In the 2018 Budget, the rate of estate duty on estates with a value above R30 million was increased from 20% to 25% of the value of the estate that exceeds R30 million.
“Any increases in estate duty and donations tax are unlikely to raise any substantial additional revenue and, given the challenges faced by SARS in enforcing donations tax and in the administration of estate duty, could have an effect on SARS’ overall effectiveness in administering other taxes.
“No changes are therefore expected in this regard,” PwC said.
VAT rate – Possible increase
Although the increase in the VAT rate in the 2018 budget resulted in a significant public outcry on the basis of the perceived regressivity of VAT, the significant pressure on the fiscus to raise revenue is likely to prompt a further increase in the VAT rate, PwC said.
It estimates that an increase in the rate from 15% to 16% will result in additional revenue of approximately R25 billion.
It added that it does not expect the introduction of higher VAT rates for luxury goods.
Ad Valorem duties – Possible increase
As an alternative to a higher VAT rate on luxury goods, rates of ad valorem excise duties, which are applied to some goods that are consumed mainly by wealthier households, were raised in the 2018 Budget.
“Given that the list of goods that are subject to ad valorem duties is fairly narrow, this list could be expanded to cover additional luxury goods. Goods currently subject to ad valorem duties include items such as perfumes, beauty products, fireworks, furs, air-conditioning, cellular phones, certain electronic equipment, motor vehicles and firearms,” PwC said.
“An expansion of the list of goods that are subject to ad valorem duties is possible. We do not, however, anticipate that such a measure will result in significant additional revenues.”
General fuel levy – Possible increase
With the exception of the 2019 Budget, the general fuel levy has been increased substantially over the past five years in real terms as a means of raising additional tax revenues.
“The general fuel levy is only slightly progressive and was previously seen as being less politically sensitive than VAT,” PwC said.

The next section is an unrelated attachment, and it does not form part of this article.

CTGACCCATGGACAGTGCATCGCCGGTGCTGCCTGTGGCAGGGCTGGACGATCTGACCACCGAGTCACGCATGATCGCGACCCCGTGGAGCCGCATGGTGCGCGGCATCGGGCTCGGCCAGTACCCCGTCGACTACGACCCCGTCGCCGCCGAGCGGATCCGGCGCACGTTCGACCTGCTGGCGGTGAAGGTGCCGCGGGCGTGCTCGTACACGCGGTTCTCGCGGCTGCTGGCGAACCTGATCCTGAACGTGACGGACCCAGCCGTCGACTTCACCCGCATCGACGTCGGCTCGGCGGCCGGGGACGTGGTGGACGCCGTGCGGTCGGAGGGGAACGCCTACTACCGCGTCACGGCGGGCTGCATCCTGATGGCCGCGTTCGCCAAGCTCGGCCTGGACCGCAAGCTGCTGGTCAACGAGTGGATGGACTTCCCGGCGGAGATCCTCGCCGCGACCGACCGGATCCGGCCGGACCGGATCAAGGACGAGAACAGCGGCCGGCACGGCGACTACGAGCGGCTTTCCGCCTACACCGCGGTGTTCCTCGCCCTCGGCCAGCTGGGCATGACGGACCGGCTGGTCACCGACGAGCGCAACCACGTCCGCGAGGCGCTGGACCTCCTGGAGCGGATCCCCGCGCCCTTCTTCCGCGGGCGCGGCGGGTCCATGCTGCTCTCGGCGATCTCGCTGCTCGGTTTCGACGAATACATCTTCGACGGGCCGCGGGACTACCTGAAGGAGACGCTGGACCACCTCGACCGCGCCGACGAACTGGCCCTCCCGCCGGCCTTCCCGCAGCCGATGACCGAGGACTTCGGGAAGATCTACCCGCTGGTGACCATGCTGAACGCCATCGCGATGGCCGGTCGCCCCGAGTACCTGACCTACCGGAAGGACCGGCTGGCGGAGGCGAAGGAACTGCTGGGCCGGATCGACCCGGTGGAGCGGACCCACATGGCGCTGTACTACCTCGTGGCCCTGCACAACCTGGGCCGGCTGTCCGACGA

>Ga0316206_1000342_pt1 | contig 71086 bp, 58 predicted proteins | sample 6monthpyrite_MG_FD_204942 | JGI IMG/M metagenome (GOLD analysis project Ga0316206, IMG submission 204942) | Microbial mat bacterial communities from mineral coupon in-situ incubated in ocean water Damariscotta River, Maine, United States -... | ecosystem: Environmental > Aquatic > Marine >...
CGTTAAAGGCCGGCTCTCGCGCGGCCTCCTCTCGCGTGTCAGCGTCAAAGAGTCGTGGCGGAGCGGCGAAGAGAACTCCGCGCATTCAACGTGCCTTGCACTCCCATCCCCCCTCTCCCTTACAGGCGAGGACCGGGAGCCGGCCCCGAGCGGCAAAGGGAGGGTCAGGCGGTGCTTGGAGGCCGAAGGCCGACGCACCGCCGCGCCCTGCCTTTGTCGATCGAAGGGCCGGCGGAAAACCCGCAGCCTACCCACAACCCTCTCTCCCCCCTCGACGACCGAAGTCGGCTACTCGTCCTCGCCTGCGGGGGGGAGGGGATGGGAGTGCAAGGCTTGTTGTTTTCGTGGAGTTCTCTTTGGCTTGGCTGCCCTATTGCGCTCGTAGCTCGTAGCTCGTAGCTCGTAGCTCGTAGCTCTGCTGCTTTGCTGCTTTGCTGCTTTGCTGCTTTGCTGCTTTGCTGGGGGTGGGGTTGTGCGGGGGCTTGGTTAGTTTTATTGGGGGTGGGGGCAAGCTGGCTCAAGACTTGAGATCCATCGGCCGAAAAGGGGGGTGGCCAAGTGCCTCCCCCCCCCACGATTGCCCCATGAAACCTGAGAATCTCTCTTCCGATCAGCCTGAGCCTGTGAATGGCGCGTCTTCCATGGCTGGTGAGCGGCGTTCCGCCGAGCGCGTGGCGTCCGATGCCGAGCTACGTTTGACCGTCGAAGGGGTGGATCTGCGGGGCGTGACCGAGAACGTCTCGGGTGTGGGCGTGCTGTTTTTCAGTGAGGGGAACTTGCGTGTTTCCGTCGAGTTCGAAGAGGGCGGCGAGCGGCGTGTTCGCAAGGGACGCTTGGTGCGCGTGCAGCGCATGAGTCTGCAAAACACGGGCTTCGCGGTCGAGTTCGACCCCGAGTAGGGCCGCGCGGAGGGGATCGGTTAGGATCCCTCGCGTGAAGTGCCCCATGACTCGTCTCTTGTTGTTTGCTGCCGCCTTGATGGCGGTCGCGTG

“This perception did, however, change with the increased attention resulting from the VAT increase in 2018.
“Moreover, with the likely VAT increase in the 2020 Budget, this attention is likely to increase. As such, it may no longer be seen as a viable option for government to raise additional revenues.”
PwC said that any increase in the general fuel levy is therefore likely to only be inflationary.
“We, therefore, expect the general fuel levy to be increased by approximately 15c/l,” it said.
RAF levy – Possible increase
The Road Accident Fund (RAF) is projected to become government’s largest contingent liability by 2021/22, despite receiving an ever-increasing share of combined fuel tax revenues.
PwC warns that claims against the fund are growing significantly faster than the increases in the RAF fuel levy, with the effect that there has been insufficient growth to offset growth in liabilities.
“Given the significant projected increases in the liabilities of the RAF and the delay in the introduction of the Road Accident Benefit Scheme (RABS), we anticipate an above-inflation increase of around 30c/l in the RAF levy in the 2020 Budget,” it said.
Transfer duties – No changes expected
In 2015, a new maximum rate of 13% was introduced for properties above R10 million. In 2017 the tax-free threshold was increased from R750,000 to R900,000.
PwC said that further changes in 2020 are considered unlikely, especially given the state of the residential property market in which property prices are under severe pressure.
Health Promotion Levy (Sugar tax) – Possible increase
The Health Promotion Levy (HPL), also known as the sugar tax, is an excise tax that is levied on sugar-sweetened beverages at the rate of 2.21c/g of sugar content that exceeds 4g per 100ml.
“The HPL was not intended to be a revenue-raising measure, and we therefore do not believe that it would be appropriate to raise the rate beyond an inflationary adjustment,” PwC said.
“It is accordingly anticipated that the Budget will see an inflationary increase in the levy to between 2.29c/g and 2.33c/g of sugar content that exceeds 4g per 100ml.”
Excise duties – Possible increase
“Excise duties on tobacco and alcohol have traditionally been a soft target for increased taxes.”
“We expect that any increases in excise taxes are however, unlikely to exceed inflation on tobacco and alcohol, which is currently slightly higher than CPI.”